Matthew McConaughey photographed remotely, Sept. 14, 2020. McConaughey, who turns 51 on Nov. 4, enjoys spinning some of these personal yarns, not necessarily because they sound cool but because he believes they reveal certain universal and teachable truths in his new autobiography “Greenlights,” which publishes on Tuesday, Oct. 20. (Devin Oktar Yalkin/The New York Times)Would it surprise you to learn that more than 30 years ago, before he’d even sauntered across the screen in “Dazed and Confused,” Matthew McConaughey wrote a poem in which he vowed he’d someday become an author? As one of its lopsided verses declared: I think I’ll write a book. A word about my life. I wonder who would give a damn About the pleasures and the strife? This was in 1989, when he didn’t know all the twists and turns that awaited him — the acting awards he’d win, the wife and children he’d have, the bracing dramas and banal rom-coms he’d make. But he was certain he would live a life worth chronicling. Now that poem, rendered in its creator’s arcane handwriting, appears at the start of his autobiography, “Greenlights,” which Crown will publish Tuesday. The book offers a shotgun seat to all the l-i-v-i-n that McConaughey has accumulated, from his upbringing in a tumultuous Texas family to his ascent as the ruggedly serene star of “Magic Mike,” “True Detective” and “Dallas Buyers Club.” McConaughey, who turns 51 on Nov. 4, enjoys spinning some of these personal yarns, not necessarily because they sound cool but because he believes they reveal certain universal and teachable truths. To that end, “Greenlights” is filled with homespun wisdom that McConaughey has wrung from his toils, travels and that time he got arrested while playing bongos in the nude. He has fortified his remembrances with the coinages and maxims he dutifully recorded in decades’ worth of personal journals and which continue to spill naturally from his mouth. It is a book that is constantly evaluating itself and its reasons for being, much like its author. He acknowledges that he entered into the project both eagerly and warily, looking to use his celebrity for the opportunity to tell his story in his own idiosyncratic way. “I get what equity I bring as Matthew McConaughey, however you see me,” he said in a Zoom conversation last month. He spoke from a den in his home in Austin, Texas, wearing his hair swept back and a flannel shirt that was only partly buttoned up as he peered into his webcam through a pair of horn-rimmed eyeglasses. “If it’s a straight memoir” — he stressed the second syllable with an unexpected French flair — “as a publisher you could sell some books.” What he hoped to produce, he said, was one where “the words on the page are still worthy to share if they were signed by anonymous but at the same time be a book that only McConaughey could’ve wrote.” Like the bestubbled dude you have seen whooping it up at WWE matches and sermonizing in luxury car commercials, McConaughey is alternately uninhibited and self-serious. He is comfortable referring to himself in the third person and dismisses any suggestion that he has stumbled backward into his professional success. As he told me, he knows there are people who think, “Gosh dang, McConaughey just eases right into everything — the guy doesn’t seem to have any bumps, doesn’t get hit crossing the road.” He said he wrote “Greenlights” partly as a corrective to this perception, to show how much effort it has taken to get where he is. But McConaughey wants readers to look beyond the boldface name on its cover and focus on its fundamental message. No one can escape hardship, he said, but he can share the lessons “that helped me navigate the hard stuff — like I say, ‘get relative with the inevitable’ — sooner and in the best way possible for myself.” Codifying his beliefs and putting them down on paper was one test. The next challenge comes as McConaughey releases “Greenlights” into a world that feels increasingly unsettled and dismissive of values systems — one where, like millions of Americans, he and his family have spent the past several months “trying to outrun the ol’ COVID,” as he put it. “I’m still continuously testing and updating my philosophies, practically daily,” he said. “And I can do better at a lot of them.” As McConaughey tells the story, his youth was dominated by his father, Jim, a former college and professional football player turned pipe salesman who was married three times to and twice divorced from the actor’s mother, Kay. The book’s first chapter dramatizes a scene from 1974 where McConaughey watched the couple fight ferociously — his mother having broken his father’s nose with a telephone while he brandished a ketchup bottle — before his parents had sex on the kitchen floor. It sounds brutal and, as McConaughey told me, “This is the reality, but there’s humanity in that reality.” Jim was tough on his sons, too, but, McConaughey, who is the youngest of three brothers, said, “I wouldn’t give back one ass-whupping I got for the values that are ingrained in me.” When he reflects on his parents, McConaughey said, “The love was real. The passion was real.” (A few days after McConaughey started filming “Dazed and Confused,” Jim died of a heart attack while making love to Kay.) Matthew McConaughey photographed remotely, Sept. 14, 2020. McConaughey, who turns 51 on Nov. 4, enjoys spinning some of these personal yarns, not necessarily because they sound cool but because he believes they reveal certain universal and teachable truths in his new autobiography “Greenlights,” which publishes on Tuesday, Oct. 20. (Devin Oktar Yalkin/The New York Times) Kay McConaughey, now 88, said in an email that as she raised Matthew, she did not necessarily expect him to become an artist. “In fact, that subject was never brought up,” she said. “I thought he was going to be a lawyer.” Even so, she said that she often observed Matthew “jotting things down on small pieces of paper about what someone had said or what he thought about what was being said or a way he saw life.” Having read “Greenlights” and seen how Matthew depicted her relationship with Jim, Kay McConaughey said, “It was a rocky and passionate love affair we had, but I do wish Matthew would have told more of the stories about me and his dad’s love, affection and commitment to each other.” Still, she said, she regarded her youngest son as a fundamentally forthright person. “What has remained consistent in Matthew’s life is his honesty and being true to himself, knowing who he was and owning it.” Matthew McConaughey recounts how he landed his breakthrough role as the likable sleaze Wooderson in “Dazed and Confused” by tracking down the film’s casting director, Don Phillips, in an Austin bar and charming his way into an audition. A few years later, the not-yet-bankable actor mounted a successful campaign to persuade director Joel Schumacher to cast him in a leading role in his adaptation of “A Time to Kill.” To McConaughey, stories like these illustrate how he is not content to merely let life happen to him. “It’s always been obvious to me that I do not have a laissez-faire attitude,” he said. “It’s a state of being that I work at, continuously, daily, and I break a sweat to get it.” Longtime colleagues say it’s even more than that: Despite the agreeably disheveled image that McConaughey projects, they see him as someone who is perpetually preparing himself for opportunities and actively steering himself toward them. As his friend Richard Linklater, who directed him in several films including “Dazed and Confused,” explained to me, “People underestimate the utter intentionality of what Matthew’s done. He’s really good at going from A to B to C. He’s got a plan, and he’s just brave enough and brazen enough to execute it.” The point of the “Dazed and Confused” audition story isn’t that McConaughey simply happened to be in the right place at the right time, Linklater said: “He wasn’t discovered in a bar — he went over to the guy who he heard was casting it. Matthew’s always playing the long game.” In “Greenlights,” McConaughey tells the back stories of some of his best-known roles, but he does not take a film-by-film inventory of his entire career. Nor does he share any particularly salacious details from his personal life when he was still a single man, beyond a paragraph in which he writes: “I wore the leathers. I rode the Thunderbird. I took a lot of showers in the daylight hours, rarely alone. I partook.” McConaughey told me that while such scenes are generally staples of celebrity tell-alls, he felt that to include them “would be in bad taste and bad manners — that’s why bedrooms have doors on ’em.” However, he does unhesitatingly share two different stories in which he awakens from wet dreams — you read that right — where he saw himself “floating downstream on my back in the Amazon River” while surrounded by jungle life and “African tribesmen lined up shoulder to shoulder on the ridge to the left of me.” He interpreted these visions as subconscious exhortations to travel to Peru, where he immersed himself in the Amazon, and to Mali, where he sparred with a local wrestling champion. Sections like these shed light on the transcendental side of the author, who is a practicing Methodist but also describes himself as “an optimistic mystic,” forever fine-tuning his personal dials in search of further broadcasts from the universe. That approach to existence has sent McConaughey hunting for what he calls “greenlights” — the traffic signals that mean go, which he prefers to spell as a single word and which he believes take skill and acumen to identify. To conclude that life is all about luck, he said, is to surrender to fatalism: “Quit letting yourself off the hook, McConaughey. If that’s true, then run every red light. You’ve got your hands on the wheel. You’re making choices. They matter.” McConaughey said he has no interest in being anyone’s spiritual guru and did not approach “Greenlights” as a work of self-help. Friends say that yes, this is really how he talks and that his book is one more way that he is trying to express himself. “It’s his way of wanting to be heard on another level,” Linklater said. “It’s another level of communication that you can’t get in a role.” Linklater explained that actors like McConaughey are vulnerable in their work: “They don’t have total control,” he said. “Even the most powerful actors — Denzel Washington, Daniel Day-Lewis — are still at the mercy of the parts they’re being offered. Actors need these other outlets.” Sometimes McConaughey dispenses wisdom in miniature pearls, like the beloved bumper stickers he has reproduced throughout the book that sport pithy phrases like “Educate before you indict,” “I am good at what I love, I don’t love all that I’m good at” and “If you’re high enough, the sun’s always shining.” And sometimes he expounds at greater length, like when I asked him how he appears to stay out of America’s toxic culture wars and cultivates liberal and conservative fans alike. “I’m trying to keep in with it and not out of it,” McConaughey replied. “For those people who say there’s nothing but yellow lines and dead armadillos in the middle of the highway, I say to you this: The armadillos are just fine. Because the right and the left are so far out, they’re not even on the asphalt anymore. They’re in the frickin’ desert.” He gave a raspy laugh and added, “Man, I’ll meet you in the middle.” Getting “Greenlights” onto the page did not happen swiftly. Crown had its eye on McConaughey as far back as 2015, when the actor went viral with a commencement speech he gave at the University of Houston, structured around his aphorisms (“Don’t leave crumbs”; “Dissect your successes”; “A roof is a man-made thing”). A proposal that McConaughey later circulated to several publishing houses “had less story and more of the lessons and philosophy in it,” said Gillian Blake, senior vice president and editor-in-chief of Crown. But in further conversations with him, Blake said, McConaughey did not need much encouragement to turn a retrospective lens on himself. “We had a few long in-person meetings where you’d ask him a question and he’d say, ‘Oh, yeah, I got a story about that,’” she said. “And then he went back home and wrote it all down.” McConaughey said that he had already prepared for the writing process by reviewing the diaries and journals he had kept since he was a teenager. He said he did not work with a co-author on “Greenlights” but got some needed motivation from his wife, Camila Alves McConaughey. “All of a sudden, my wife was like, ‘Get in the truck, load up your food, water and tequila, and don’t come back until you’ve got something,’” he recalled. “So, bam, I called a friend with a cabin and hit the desert.” Since then, though, McConaughey, his wife and their three children have been living a sequestered life during what the actor calls “COVID times.” McConaughey said he is a cooperative mask-wearer and social-distancer, but he could not help worrying about reopened schools and sports events leading to a rise of infections. “We may see this completely backfire,” he said. It is both a propitious and a terrible time to be plugging a book about how the experiences of a Hollywood movie star can improve your life. And while McConaughey has reorganized himself for several weeks’ worth of virtual promotion, his greater concerns are maintaining his family’s welfare and keeping his own head on straight. In some moments he tried to alleviate his existential dread with humor. “Everyone’s in a bit of a pickle, and it’s not a little gherkin,” he said. “It’s one of those big two-pounders you get at a roadside truck stop.” Then he would abruptly describe the situation in starker terms: “We’re going back to our most barbaric selves,” he said. But — to use an adage that McConaughey might endorse — he tried to light a candle in the darkness and find some optimism at an otherwise dire time. “Could this actually be a banner year, where things got started?” he asked. “Where we got cleansed? A little evolution would be nice.”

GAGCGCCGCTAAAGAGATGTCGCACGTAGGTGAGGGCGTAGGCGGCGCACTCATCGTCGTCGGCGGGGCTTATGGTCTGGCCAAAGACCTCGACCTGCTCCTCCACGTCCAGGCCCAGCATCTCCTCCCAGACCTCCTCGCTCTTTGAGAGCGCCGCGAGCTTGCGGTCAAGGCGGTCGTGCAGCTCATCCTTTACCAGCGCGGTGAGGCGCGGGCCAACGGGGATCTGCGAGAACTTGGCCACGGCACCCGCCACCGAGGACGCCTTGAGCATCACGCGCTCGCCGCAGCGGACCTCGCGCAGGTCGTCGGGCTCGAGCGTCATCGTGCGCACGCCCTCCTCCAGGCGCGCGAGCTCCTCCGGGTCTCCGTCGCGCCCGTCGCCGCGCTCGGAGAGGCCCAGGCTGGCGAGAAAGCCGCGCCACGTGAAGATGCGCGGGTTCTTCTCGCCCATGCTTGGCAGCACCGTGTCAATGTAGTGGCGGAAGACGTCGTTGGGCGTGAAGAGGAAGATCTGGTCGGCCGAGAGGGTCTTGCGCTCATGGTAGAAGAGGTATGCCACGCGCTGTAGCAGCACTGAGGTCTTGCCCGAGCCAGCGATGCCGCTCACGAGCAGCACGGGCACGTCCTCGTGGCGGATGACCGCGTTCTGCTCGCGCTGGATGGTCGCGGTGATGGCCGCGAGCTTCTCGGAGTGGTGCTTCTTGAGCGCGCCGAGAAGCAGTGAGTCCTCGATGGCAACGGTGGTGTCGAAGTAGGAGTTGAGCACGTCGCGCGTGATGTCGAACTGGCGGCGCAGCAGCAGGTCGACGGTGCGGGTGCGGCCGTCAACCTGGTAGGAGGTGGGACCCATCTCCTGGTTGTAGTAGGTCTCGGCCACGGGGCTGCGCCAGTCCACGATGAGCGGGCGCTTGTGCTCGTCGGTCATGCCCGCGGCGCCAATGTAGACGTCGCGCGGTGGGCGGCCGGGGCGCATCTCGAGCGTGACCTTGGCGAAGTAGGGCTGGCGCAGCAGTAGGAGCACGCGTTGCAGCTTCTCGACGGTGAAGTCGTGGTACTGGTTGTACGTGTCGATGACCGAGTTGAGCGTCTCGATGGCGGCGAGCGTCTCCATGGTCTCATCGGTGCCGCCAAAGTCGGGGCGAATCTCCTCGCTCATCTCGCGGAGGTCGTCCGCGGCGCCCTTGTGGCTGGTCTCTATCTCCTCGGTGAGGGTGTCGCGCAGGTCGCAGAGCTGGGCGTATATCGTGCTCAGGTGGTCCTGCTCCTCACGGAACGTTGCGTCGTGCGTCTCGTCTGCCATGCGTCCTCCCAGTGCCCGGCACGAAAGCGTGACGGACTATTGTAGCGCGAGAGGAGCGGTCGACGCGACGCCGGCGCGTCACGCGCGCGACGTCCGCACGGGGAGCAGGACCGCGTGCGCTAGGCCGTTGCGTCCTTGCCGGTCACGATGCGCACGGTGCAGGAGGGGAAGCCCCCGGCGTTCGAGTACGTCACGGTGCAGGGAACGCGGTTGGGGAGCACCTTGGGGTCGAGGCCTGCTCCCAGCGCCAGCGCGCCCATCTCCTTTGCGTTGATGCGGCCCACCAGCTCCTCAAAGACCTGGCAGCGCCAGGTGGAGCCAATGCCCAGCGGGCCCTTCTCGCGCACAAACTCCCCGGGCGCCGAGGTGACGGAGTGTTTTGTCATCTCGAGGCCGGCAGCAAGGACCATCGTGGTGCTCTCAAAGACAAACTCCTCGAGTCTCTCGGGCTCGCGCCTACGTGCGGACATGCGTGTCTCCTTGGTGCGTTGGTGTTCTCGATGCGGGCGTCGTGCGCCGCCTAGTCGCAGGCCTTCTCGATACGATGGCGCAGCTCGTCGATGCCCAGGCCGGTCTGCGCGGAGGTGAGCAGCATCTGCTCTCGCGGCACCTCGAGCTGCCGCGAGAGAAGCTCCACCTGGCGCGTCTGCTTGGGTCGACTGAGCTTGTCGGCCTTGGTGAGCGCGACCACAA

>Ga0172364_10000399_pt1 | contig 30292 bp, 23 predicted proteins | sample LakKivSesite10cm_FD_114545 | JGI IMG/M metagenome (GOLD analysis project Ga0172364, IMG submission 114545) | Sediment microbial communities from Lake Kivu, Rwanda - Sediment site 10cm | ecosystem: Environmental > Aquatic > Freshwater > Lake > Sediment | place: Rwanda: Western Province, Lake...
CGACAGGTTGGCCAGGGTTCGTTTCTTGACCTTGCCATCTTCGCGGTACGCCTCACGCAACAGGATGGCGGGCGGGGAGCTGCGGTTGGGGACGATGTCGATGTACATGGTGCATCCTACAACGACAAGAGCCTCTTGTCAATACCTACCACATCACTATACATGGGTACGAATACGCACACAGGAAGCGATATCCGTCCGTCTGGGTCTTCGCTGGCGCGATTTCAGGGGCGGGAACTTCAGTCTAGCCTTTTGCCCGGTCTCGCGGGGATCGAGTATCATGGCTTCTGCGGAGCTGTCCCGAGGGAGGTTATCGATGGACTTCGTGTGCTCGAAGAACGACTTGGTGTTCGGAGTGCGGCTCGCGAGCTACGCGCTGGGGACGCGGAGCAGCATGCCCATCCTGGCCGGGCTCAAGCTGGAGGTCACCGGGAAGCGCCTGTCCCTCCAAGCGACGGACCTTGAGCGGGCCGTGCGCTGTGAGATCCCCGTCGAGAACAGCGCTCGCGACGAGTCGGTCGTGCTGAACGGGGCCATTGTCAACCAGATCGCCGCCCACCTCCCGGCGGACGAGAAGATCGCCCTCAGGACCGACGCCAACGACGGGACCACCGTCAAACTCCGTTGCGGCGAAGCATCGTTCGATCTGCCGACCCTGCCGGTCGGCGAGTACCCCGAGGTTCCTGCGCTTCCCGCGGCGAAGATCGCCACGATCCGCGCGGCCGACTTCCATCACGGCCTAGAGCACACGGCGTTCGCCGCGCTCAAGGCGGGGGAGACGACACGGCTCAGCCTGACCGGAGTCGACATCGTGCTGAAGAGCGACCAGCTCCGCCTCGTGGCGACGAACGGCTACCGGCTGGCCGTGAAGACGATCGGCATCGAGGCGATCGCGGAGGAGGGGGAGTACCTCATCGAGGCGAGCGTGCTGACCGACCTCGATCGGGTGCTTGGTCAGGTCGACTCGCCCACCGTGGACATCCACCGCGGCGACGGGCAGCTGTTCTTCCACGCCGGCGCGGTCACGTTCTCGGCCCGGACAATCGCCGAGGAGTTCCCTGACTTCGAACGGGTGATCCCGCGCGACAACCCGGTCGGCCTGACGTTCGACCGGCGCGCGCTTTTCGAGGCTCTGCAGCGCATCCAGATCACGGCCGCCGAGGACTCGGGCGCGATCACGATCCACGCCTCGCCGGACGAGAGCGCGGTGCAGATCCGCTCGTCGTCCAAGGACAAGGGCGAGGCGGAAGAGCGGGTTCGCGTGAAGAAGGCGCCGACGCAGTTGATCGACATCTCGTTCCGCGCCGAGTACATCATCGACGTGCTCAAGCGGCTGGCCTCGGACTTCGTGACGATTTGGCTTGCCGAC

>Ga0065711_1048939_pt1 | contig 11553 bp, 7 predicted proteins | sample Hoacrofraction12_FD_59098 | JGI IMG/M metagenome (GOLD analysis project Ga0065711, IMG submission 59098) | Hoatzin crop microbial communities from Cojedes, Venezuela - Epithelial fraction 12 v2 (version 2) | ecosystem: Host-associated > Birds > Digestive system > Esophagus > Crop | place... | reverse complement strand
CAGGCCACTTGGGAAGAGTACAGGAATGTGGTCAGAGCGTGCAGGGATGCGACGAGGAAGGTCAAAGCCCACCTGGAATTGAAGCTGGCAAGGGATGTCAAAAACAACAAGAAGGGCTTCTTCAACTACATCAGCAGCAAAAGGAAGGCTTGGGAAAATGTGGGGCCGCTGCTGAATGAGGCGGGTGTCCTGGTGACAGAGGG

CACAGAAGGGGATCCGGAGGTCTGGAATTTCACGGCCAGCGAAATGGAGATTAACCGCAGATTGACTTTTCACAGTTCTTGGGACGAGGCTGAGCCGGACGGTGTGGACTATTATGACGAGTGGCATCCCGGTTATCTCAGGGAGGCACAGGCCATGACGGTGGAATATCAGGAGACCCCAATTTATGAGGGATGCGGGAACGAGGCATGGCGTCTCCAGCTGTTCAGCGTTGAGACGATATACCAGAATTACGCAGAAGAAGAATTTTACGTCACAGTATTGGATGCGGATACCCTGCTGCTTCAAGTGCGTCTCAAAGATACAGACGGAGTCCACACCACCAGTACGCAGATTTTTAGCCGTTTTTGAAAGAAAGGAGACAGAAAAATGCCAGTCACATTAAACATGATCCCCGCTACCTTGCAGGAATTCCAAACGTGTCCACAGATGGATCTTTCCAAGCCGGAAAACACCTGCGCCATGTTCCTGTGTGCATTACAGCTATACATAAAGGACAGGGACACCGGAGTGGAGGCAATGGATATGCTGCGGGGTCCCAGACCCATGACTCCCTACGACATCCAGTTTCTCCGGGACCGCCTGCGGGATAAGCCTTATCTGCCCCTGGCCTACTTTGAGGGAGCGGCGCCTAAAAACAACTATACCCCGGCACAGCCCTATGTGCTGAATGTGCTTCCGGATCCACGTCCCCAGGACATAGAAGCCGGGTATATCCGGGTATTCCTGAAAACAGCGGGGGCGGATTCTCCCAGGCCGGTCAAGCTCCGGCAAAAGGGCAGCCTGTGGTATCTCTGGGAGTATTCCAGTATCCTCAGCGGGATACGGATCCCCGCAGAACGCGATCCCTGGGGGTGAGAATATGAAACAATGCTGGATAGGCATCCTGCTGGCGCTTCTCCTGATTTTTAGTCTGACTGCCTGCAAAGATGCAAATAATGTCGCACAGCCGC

Check out our Festive offers upto Rs.1000/- off website prices on subscriptions + Gift card worth Rs 500/- from Eatbetterco.com. Click here to know more.
©2019 New York Times News Service